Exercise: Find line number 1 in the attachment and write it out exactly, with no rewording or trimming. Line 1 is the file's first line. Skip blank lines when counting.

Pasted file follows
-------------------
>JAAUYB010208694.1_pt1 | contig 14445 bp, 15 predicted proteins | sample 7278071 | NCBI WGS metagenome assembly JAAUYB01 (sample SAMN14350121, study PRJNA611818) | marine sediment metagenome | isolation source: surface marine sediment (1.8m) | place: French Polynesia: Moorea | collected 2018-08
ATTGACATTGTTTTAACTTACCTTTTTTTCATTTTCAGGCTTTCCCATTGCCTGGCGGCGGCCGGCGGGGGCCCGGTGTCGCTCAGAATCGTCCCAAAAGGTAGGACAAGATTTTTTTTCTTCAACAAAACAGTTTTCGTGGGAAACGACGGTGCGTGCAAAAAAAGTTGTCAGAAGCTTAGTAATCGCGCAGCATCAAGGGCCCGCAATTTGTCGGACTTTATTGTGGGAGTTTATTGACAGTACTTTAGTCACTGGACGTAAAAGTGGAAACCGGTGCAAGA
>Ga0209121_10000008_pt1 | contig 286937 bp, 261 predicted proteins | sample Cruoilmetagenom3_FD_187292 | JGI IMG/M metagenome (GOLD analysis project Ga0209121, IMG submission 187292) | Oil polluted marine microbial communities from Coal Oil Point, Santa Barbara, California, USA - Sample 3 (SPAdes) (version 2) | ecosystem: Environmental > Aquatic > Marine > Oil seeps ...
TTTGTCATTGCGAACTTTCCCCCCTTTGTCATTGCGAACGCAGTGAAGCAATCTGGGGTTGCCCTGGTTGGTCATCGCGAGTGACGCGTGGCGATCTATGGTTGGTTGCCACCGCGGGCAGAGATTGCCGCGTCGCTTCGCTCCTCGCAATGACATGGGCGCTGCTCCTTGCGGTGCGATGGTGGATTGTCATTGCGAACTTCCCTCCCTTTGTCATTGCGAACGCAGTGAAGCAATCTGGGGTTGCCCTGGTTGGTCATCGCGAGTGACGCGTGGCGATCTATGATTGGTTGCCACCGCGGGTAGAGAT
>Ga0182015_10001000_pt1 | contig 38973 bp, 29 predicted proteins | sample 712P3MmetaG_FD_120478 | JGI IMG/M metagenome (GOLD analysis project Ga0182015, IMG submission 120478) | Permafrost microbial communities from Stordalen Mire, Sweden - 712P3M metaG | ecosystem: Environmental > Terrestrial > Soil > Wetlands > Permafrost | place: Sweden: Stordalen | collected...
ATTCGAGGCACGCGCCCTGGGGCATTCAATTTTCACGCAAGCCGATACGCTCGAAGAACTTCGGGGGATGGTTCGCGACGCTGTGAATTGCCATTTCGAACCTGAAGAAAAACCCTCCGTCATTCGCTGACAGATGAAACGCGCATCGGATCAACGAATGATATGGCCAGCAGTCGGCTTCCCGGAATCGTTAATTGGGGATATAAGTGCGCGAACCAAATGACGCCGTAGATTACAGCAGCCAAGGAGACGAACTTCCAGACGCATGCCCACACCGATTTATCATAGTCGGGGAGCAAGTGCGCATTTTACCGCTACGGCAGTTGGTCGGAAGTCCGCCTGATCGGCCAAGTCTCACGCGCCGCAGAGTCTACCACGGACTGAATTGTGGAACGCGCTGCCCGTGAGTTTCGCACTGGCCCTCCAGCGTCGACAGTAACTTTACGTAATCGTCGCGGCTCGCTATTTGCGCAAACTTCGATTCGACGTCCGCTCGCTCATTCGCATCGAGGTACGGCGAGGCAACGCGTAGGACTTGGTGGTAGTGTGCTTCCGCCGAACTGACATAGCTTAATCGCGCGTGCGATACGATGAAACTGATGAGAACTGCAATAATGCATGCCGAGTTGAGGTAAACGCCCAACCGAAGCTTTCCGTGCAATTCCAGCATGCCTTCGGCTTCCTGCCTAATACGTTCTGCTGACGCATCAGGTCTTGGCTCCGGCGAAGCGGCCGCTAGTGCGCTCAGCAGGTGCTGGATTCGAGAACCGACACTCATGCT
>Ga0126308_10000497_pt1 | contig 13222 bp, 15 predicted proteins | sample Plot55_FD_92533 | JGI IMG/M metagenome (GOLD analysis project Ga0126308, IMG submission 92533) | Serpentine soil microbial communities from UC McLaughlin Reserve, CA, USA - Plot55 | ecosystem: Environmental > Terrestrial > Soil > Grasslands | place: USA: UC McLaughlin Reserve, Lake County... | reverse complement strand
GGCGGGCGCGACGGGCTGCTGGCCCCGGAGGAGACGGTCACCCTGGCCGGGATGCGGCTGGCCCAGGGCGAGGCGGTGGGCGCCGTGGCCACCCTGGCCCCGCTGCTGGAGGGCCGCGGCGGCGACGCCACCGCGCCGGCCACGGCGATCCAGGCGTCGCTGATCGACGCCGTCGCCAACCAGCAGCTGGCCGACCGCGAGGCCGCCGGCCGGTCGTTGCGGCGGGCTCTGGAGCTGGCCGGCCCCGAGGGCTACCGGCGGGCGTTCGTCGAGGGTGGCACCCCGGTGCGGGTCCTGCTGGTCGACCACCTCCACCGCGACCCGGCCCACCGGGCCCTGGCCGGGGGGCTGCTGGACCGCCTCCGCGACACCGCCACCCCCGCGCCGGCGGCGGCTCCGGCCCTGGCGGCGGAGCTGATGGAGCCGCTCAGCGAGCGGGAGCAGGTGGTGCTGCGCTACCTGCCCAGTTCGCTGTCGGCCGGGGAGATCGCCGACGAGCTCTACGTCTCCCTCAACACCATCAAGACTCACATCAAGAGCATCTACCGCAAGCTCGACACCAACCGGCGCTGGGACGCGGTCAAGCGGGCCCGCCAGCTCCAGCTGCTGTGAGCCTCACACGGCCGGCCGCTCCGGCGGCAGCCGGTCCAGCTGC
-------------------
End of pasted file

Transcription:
>JAAUYB010208694.1_pt1 | contig 14445 bp, 15 predicted proteins | sample 7278071 | NCBI WGS metagenome assembly JAAUYB01 (sample SAMN14350121, study PRJNA611818) | marine sediment metagenome | isolation source: surface marine sediment (1.8m) | place: French Polynesia: Moorea | collected 2018-08